The Azor provided the Spanish air force with reliable, if unremarkable, service from 1960 to 1982. It carried out cargo and passenger transport as well as medical transport duties and served as a jump platform for paratroopers. Some references indicate that a few were modified to carry out aerial survey and mapping work.
The Azor was replaced by another CASA product, the C-212 Aviocar.
In roughly two decades of service, only one Azor was ever lost in an accident. In 1977, an Azor fatally crashed into a mountain while on approach to land at Valencia.
What Remains and Learning More
With such a small number of the type having been built and none seeing service outside of Spain, it should come as no surprise that one would have to travel to Spain to see an Azor these days.
Five Azors are known to have escaped being scrapped after the fleet was retired and are publicly viewable today.
Three are in the vicinity of Madrid, two are on display at the Museo del Aire in the Cuatro-Vientos suburb while the other is on display outside the CASA factory at Getafe.
The other two Azors are in the Seville area, one on display outside a sports facility in the Gelves district and another at the city’s airport. The one at the airport is only a fuselage and in poor condition, likely used as a firefighting or rescue procedures trainer.
There are no Azors flying today and it’s very unlikely the world will ever see one fly again.
There isn’t much English language information available online about the Azor, but I’ve found these websites respond reasonably well to online translator functions:
By: Scott H. Gloodt
Independently published (2018)
The Beech 18 is easily one of the most legendary and storied of American aircraft. With a flying career that began before World War Two and saw the aircraft equally active between military and civilian operators for decades, one might be forgiven for thinking that anything that could be written about this machine already has been.
In 2018, “I’ll take the 18” was published by Scott H. Gloodt. Mr. Gloodt is an author and airline pilot with significant time at the controls of the Beech 18.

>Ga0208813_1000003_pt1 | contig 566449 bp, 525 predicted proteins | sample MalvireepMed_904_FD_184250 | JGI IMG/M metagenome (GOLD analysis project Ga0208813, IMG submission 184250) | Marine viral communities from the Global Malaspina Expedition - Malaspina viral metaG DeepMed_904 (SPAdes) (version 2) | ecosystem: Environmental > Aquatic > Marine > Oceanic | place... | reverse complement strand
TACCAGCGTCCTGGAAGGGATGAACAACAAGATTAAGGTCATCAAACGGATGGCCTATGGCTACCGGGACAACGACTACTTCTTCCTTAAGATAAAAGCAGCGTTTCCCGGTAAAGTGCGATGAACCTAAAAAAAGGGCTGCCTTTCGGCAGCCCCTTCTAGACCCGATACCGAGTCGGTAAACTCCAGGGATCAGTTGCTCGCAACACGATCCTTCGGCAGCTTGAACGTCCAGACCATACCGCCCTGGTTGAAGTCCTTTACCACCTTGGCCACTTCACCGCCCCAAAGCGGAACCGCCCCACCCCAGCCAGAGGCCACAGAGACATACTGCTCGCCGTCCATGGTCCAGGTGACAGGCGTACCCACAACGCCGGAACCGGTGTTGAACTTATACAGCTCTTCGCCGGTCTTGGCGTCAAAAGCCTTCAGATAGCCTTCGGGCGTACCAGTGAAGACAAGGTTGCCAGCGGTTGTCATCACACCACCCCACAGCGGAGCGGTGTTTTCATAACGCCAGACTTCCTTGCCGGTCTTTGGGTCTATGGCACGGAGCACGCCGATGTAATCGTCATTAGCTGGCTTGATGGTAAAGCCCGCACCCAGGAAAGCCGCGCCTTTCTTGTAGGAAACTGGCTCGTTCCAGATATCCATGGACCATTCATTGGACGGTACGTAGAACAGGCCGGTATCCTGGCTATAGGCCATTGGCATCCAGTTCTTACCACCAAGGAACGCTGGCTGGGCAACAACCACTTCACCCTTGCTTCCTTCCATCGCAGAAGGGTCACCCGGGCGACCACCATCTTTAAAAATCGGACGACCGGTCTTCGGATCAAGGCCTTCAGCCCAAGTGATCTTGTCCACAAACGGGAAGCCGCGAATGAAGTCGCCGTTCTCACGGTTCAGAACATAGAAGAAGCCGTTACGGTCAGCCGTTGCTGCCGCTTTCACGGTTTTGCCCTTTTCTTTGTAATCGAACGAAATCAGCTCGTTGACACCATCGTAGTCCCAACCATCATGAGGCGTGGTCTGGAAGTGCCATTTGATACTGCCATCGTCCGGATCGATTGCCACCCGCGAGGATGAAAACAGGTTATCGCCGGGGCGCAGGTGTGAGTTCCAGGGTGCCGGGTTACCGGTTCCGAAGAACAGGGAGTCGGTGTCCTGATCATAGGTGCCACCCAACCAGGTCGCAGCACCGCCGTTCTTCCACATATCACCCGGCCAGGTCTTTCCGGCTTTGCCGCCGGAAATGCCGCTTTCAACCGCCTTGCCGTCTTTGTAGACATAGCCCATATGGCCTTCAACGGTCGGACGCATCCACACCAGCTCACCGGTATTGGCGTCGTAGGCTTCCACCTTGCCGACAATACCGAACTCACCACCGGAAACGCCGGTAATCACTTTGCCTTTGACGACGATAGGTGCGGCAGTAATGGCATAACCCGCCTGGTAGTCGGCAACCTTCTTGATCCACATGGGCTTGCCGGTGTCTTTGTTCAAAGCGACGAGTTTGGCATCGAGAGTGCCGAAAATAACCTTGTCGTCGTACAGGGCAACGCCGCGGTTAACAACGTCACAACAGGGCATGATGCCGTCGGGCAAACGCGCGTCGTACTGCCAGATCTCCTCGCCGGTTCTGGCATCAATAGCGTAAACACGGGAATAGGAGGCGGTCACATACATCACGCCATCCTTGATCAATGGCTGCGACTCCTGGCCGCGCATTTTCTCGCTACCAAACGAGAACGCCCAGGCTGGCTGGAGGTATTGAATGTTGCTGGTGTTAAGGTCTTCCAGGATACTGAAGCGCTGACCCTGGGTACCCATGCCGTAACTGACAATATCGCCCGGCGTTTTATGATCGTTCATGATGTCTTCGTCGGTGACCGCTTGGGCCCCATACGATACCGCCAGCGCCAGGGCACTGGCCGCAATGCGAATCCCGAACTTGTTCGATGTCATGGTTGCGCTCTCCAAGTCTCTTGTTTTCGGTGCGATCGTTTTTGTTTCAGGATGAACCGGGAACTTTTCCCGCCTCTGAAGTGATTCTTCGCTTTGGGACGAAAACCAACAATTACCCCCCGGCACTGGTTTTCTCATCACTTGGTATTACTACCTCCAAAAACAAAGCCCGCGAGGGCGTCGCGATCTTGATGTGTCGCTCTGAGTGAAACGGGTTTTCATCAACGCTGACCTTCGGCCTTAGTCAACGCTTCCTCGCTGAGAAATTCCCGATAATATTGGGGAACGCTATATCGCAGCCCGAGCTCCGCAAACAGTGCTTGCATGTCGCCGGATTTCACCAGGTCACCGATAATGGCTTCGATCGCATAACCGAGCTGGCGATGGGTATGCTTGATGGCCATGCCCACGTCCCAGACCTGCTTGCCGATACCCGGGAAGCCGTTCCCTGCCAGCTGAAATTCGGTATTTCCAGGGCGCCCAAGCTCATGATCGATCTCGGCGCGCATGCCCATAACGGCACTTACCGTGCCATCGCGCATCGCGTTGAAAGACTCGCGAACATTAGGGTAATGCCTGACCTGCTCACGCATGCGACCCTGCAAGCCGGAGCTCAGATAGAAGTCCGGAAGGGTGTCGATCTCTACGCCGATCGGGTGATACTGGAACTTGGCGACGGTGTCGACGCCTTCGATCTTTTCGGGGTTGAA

At over 300 pages, this book explores a bygone era of American aviation when the Beech 18 was the backbone of numerous small air transport companies across the nation from the 1950s to the early 1980s.
Through the length of the book, Mr. Gloodt brings across the nature of the air freight business as it was when he flew the Beech 18. Each aircraft in a company’s fleet was as much an individual as the pilots the company had on staff. Pilots had their favorite particular machine to fly as no two Beech 18s were equiped the same and no two flew exactly the same.
The author also makes clear that the Beech 18 was an aircraft that one did not stop flying until the wheel chocks were in place. It was a demanding, but dependable flying machine.
The life of the Beech 18 freighter pilots of the period was full of exhausting work schedules, strange and varied payloads along with high competition and deep camaraderie. This book brings that across on every page.
I can happily recommend this book with no reservations.
This link will take you to the official page of the book and author where you can order the book for yourself:
In my recent post about pre 2019 season activities at the Kunovice Air Museum, I mentioned the plan to restore the first Let L-410 Turbolet prototype to its first flight colours to commemorate the 50th anniversary of that first flight.
In the last few days, that restoration has been completed and the freshened “Matylda” was rolled out into the sun.
These photos show “Matylda” together with OK-JRP, the second L-410NG prototype and the youngest of the L-410 family. OK-JRP had its first flight within the last month.
All of these photos are property of the Kunovice Air Museum.